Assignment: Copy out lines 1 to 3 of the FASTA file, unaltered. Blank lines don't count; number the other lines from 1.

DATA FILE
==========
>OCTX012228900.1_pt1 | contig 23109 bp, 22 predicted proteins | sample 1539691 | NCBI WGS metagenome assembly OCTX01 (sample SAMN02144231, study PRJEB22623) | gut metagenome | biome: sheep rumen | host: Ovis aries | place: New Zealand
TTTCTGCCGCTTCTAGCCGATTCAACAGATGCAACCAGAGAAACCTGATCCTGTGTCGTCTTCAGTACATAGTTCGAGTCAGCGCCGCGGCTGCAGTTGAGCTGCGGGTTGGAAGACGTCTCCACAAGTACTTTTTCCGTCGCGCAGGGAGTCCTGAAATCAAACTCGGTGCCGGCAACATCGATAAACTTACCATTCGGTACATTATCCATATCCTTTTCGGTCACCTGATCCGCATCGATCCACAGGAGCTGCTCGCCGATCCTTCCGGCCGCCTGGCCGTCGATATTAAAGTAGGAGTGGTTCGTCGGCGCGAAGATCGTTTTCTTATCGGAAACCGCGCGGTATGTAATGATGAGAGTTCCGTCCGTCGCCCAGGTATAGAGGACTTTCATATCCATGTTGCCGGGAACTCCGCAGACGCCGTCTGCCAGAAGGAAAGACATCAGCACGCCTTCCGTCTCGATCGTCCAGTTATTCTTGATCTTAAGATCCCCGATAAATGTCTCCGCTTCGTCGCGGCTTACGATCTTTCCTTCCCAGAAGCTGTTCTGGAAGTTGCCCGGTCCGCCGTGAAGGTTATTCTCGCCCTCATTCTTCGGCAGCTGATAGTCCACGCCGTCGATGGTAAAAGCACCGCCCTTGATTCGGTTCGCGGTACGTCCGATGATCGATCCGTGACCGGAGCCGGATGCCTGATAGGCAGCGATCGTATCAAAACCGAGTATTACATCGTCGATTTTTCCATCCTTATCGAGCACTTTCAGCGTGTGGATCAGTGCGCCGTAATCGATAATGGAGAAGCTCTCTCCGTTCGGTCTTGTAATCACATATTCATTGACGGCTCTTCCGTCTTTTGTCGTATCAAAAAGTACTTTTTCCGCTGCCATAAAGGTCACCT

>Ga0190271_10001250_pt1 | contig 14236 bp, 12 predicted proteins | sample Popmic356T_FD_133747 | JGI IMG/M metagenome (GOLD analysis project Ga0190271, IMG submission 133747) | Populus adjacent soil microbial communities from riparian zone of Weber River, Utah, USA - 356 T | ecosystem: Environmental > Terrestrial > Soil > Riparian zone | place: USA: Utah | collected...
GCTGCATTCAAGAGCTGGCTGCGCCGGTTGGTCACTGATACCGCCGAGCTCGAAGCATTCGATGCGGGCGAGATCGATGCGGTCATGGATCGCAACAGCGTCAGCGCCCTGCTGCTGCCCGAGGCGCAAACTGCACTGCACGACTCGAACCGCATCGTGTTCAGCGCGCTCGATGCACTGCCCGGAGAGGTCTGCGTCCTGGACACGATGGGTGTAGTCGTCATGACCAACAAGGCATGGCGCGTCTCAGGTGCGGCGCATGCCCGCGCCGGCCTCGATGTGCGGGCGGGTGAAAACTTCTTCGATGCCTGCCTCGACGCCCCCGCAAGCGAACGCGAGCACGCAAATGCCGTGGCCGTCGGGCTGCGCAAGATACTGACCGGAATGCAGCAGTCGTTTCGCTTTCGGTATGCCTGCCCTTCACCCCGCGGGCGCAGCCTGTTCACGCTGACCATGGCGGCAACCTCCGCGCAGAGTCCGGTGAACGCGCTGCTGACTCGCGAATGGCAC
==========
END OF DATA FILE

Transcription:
>OCTX012228900.1_pt1 | contig 23109 bp, 22 predicted proteins | sample 1539691 | NCBI WGS metagenome assembly OCTX01 (sample SAMN02144231, study PRJEB22623) | gut metagenome | biome: sheep rumen | host: Ovis aries | place: New Zealand
TTTCTGCCGCTTCTAGCCGATTCAACAGATGCAACCAGAGAAACCTGATCCTGTGTCGTCTTCAGTACATAGTTCGAGTCAGCGCCGCGGCTGCAGTTGAGCTGCGGGTTGGAAGACGTCTCCACAAGTACTTTTTCCGTCGCGCAGGGAGTCCTGAAATCAAACTCGGTGCCGGCAACATCGATAAACTTACCATTCGGTACATTATCCATATCCTTTTCGGTCACCTGATCCGCATCGATCCACAGGAGCTGCTCGCCGATCCTTCCGGCCGCCTGGCCGTCGATATTAAAGTAGGAGTGGTTCGTCGGCGCGAAGATCGTTTTCTTATCGGAAACCGCGCGGTATGTAATGATGAGAGTTCCGTCCGTCGCCCAGGTATAGAGGACTTTCATATCCATGTTGCCGGGAACTCCGCAGACGCCGTCTGCCAGAAGGAAAGACATCAGCACGCCTTCCGTCTCGATCGTCCAGTTATTCTTGATCTTAAGATCCCCGATAAATGTCTCCGCTTCGTCGCGGCTTACGATCTTTCCTTCCCAGAAGCTGTTCTGGAAGTTGCCCGGTCCGCCGTGAAGGTTATTCTCGCCCTCATTCTTCGGCAGCTGATAGTCCACGCCGTCGATGGTAAAAGCACCGCCCTTGATTCGGTTCGCGGTACGTCCGATGATCGATCCGTGACCGGAGCCGGATGCCTGATAGGCAGCGATCGTATCAAAACCGAGTATTACATCGTCGATTTTTCCATCCTTATCGAGCACTTTCAGCGTGTGGATCAGTGCGCCGTAATCGATAATGGAGAAGCTCTCTCCGTTCGGTCTTGTAATCACATATTCATTGACGGCTCTTCCGTCTTTTGTCGTATCAAAAAGTACTTTTTCCGCTGCCATAAAGGTCACCT

>Ga0190271_10001250_pt1 | contig 14236 bp, 12 predicted proteins | sample Popmic356T_FD_133747 | JGI IMG/M metagenome (GOLD analysis project Ga0190271, IMG submission 133747) | Populus adjacent soil microbial communities from riparian zone of Weber River, Utah, USA - 356 T | ecosystem: Environmental > Terrestrial > Soil > Riparian zone | place: USA: Utah | collected...